Entertainment Funding

From Nollywood to vibrant music scenes, Africa’s entertainment industry is a celebration of its rich cultural heritage.

Funding for the entertainment industry in Africa can come from various sources, including government grants, private investors, NGOs, and international organisations. Here are some potential avenues for funding in the entertainment sector:

  1. African Music Fund (AMF): The AMF, established by Nigerian artist Mr. Eazi, aims to provide financial support and resources to African artists in the music industry.
  2. Multichoice Talent Factory: Multichoice, the company behind DStv, runs the Talent Factory program to develop and train young talent in the film and television industry. It may offer opportunities for funding and mentorship.
  3. African Animation Network (AAN): AAN supports animators and content creators in the African animation industry. They may provide resources and information on funding opportunities.
  4. National Film and Video Foundation (NFVF): South Africa’s NFVF offers funding and support for the development, production, and distribution of films.
  5. African Film and TV Industry Fund: This fund focuses on supporting the growth and development of the film and television industry in Africa, providing funding for various stages of production.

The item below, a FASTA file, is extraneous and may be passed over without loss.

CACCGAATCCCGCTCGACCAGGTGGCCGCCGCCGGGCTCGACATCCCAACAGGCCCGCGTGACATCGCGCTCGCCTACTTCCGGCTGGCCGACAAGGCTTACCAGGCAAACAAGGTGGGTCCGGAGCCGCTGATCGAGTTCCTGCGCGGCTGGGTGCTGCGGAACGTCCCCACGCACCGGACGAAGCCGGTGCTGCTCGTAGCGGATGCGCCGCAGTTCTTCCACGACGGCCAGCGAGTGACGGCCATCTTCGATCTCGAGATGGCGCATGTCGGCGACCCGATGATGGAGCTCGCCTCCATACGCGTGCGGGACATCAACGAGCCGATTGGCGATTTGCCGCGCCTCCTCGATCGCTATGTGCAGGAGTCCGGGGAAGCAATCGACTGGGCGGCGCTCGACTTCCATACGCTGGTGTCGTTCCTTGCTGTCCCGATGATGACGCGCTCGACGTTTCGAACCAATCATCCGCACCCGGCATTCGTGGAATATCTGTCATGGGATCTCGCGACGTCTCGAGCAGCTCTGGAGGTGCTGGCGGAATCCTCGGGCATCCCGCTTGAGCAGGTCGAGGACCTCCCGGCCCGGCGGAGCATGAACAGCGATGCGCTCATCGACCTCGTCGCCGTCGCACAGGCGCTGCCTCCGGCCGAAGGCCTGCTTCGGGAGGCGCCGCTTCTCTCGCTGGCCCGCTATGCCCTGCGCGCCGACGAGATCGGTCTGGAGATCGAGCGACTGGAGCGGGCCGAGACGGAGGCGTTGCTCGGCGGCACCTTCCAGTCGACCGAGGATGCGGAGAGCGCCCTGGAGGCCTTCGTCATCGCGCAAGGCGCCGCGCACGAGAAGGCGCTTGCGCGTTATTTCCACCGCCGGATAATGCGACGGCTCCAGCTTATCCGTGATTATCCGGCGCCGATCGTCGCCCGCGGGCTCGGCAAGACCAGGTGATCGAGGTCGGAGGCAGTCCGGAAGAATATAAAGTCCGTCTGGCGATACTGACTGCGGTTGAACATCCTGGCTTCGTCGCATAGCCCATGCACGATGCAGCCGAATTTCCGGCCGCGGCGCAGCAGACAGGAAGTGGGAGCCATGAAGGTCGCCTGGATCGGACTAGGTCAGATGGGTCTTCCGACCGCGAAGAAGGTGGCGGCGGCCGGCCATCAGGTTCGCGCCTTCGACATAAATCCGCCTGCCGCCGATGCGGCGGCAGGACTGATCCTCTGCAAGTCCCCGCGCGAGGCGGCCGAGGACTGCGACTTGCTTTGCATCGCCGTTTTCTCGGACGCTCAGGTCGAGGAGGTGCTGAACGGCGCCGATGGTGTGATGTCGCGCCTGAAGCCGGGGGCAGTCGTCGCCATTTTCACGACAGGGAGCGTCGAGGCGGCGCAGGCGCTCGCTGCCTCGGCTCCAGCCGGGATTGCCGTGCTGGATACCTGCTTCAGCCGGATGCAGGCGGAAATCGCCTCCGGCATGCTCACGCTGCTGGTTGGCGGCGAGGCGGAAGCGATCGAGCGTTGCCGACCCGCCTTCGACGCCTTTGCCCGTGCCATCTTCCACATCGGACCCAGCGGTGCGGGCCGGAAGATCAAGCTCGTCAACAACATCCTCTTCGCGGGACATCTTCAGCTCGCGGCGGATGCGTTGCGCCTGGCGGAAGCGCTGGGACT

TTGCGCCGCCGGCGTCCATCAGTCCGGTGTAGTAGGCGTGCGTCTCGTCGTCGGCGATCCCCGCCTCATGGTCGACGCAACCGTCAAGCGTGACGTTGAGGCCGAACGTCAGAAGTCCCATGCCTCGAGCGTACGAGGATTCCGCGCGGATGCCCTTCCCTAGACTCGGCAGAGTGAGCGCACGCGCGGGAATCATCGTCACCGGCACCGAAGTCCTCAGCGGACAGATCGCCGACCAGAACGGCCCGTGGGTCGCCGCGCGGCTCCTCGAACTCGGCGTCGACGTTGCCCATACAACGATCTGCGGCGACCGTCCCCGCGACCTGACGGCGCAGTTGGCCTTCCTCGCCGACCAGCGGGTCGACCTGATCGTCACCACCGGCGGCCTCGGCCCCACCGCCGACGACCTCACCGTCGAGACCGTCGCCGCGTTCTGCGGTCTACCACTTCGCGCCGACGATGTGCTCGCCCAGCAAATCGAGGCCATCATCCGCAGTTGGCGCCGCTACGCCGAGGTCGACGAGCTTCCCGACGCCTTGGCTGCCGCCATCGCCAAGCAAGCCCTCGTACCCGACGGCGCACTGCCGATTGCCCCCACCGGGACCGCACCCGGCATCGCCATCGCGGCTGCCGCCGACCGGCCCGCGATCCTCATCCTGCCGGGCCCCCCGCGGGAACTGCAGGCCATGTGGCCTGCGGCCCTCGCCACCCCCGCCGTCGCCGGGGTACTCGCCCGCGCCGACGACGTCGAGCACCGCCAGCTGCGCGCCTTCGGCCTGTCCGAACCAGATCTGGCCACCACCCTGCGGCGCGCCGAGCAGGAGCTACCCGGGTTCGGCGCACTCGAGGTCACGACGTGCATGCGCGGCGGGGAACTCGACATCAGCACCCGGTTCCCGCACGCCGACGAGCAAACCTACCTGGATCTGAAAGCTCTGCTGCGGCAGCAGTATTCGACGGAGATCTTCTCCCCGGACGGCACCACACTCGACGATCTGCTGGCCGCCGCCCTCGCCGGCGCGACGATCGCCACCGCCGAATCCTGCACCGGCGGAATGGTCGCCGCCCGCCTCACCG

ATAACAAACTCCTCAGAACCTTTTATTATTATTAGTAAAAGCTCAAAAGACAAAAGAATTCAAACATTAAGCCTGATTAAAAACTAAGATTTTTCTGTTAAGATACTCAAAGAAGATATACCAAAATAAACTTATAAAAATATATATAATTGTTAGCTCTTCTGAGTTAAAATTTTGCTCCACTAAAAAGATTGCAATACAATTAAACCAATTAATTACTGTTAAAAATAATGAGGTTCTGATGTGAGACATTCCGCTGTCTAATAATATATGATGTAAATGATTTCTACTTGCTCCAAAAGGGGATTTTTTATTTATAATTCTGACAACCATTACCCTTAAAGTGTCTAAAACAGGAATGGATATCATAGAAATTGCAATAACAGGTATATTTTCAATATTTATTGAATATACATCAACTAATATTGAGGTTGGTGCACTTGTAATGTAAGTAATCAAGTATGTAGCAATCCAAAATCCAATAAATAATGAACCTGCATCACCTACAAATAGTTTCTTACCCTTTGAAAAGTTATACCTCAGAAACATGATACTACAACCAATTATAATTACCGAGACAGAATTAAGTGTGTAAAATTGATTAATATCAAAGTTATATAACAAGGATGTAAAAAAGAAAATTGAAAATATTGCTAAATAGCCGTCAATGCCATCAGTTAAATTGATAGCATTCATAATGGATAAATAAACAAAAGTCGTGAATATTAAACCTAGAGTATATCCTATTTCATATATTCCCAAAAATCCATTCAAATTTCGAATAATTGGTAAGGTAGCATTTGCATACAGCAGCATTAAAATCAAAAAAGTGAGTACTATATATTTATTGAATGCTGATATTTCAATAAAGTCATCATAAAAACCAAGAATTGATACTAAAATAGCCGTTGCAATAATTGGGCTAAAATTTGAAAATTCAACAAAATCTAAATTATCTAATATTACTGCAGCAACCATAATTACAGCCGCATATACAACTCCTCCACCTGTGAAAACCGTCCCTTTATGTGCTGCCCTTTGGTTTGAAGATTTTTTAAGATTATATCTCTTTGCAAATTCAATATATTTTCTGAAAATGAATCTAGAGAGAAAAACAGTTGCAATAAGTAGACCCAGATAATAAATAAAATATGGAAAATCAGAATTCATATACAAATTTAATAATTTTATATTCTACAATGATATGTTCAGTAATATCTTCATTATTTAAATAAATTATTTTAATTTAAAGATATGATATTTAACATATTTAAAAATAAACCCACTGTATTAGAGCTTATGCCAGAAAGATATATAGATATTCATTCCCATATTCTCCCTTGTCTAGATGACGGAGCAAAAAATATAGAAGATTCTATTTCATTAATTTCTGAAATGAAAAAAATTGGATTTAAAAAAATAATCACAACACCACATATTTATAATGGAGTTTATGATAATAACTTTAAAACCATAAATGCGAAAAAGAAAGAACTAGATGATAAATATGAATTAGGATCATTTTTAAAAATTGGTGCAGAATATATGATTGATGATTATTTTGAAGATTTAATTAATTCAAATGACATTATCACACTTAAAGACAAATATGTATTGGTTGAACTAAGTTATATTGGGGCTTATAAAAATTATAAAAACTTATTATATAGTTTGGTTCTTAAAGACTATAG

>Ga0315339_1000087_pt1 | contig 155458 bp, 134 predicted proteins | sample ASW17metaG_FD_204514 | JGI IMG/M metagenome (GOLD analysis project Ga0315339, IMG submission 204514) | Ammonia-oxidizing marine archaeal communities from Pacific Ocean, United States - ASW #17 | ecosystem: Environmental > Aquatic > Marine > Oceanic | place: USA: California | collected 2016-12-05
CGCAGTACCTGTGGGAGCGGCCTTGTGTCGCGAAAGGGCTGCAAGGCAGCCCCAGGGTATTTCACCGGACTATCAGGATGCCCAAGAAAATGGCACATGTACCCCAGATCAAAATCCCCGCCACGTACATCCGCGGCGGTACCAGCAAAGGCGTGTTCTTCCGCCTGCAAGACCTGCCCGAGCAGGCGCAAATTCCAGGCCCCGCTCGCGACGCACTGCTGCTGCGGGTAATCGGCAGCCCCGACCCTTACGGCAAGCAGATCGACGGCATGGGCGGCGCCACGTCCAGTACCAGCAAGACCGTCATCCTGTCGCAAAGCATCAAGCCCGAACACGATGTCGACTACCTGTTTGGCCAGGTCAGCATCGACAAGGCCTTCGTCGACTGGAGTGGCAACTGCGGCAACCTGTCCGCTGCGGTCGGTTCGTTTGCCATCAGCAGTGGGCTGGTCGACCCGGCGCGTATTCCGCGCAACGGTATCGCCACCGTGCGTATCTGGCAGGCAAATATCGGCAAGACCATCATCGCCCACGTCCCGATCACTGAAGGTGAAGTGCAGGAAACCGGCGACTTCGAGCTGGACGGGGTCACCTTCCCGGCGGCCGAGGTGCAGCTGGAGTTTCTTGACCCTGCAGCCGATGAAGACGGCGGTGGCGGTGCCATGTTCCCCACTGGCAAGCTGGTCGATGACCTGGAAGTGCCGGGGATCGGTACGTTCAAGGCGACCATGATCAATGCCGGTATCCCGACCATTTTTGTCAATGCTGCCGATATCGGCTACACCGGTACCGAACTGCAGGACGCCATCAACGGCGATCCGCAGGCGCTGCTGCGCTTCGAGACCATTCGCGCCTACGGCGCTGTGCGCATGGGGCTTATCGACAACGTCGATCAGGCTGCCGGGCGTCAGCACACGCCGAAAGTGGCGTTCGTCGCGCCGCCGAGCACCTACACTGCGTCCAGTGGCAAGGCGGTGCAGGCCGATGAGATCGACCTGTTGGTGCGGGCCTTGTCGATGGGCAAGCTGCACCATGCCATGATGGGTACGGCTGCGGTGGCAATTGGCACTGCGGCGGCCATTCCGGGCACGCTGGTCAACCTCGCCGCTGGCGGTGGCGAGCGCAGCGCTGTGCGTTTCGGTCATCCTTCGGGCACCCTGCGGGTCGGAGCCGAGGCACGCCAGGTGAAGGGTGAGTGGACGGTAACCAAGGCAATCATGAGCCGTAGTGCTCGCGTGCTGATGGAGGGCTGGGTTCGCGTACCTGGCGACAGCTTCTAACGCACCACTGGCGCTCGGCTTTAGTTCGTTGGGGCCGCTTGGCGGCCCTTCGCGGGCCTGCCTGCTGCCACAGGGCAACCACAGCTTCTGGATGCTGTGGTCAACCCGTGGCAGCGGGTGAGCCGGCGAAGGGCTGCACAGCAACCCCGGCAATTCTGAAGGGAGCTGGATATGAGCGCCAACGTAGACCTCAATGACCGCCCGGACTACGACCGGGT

6. Ampion Venture Bus: Ampion supports entrepreneurs in the creative industry, including entertainment, through its startup accelerator programs, offering funding, mentorship, and resources.
  7. Discop Africa Media Summit: While not a direct funding source, the Discop market events bring together content producers, distributors, and investors, offering opportunities to network and pitch projects.
  8. Goethe-Institut Funding Programs: The Goethe-Institut offers funding and support for cultural and artistic projects, including those in the entertainment sector.
  9. Grants and Competitions: Keep an eye on grants and competitions specific to the entertainment industry. For example, the Afrinolly Cinema4Change project focuses on supporting filmmakers in creating content for social change.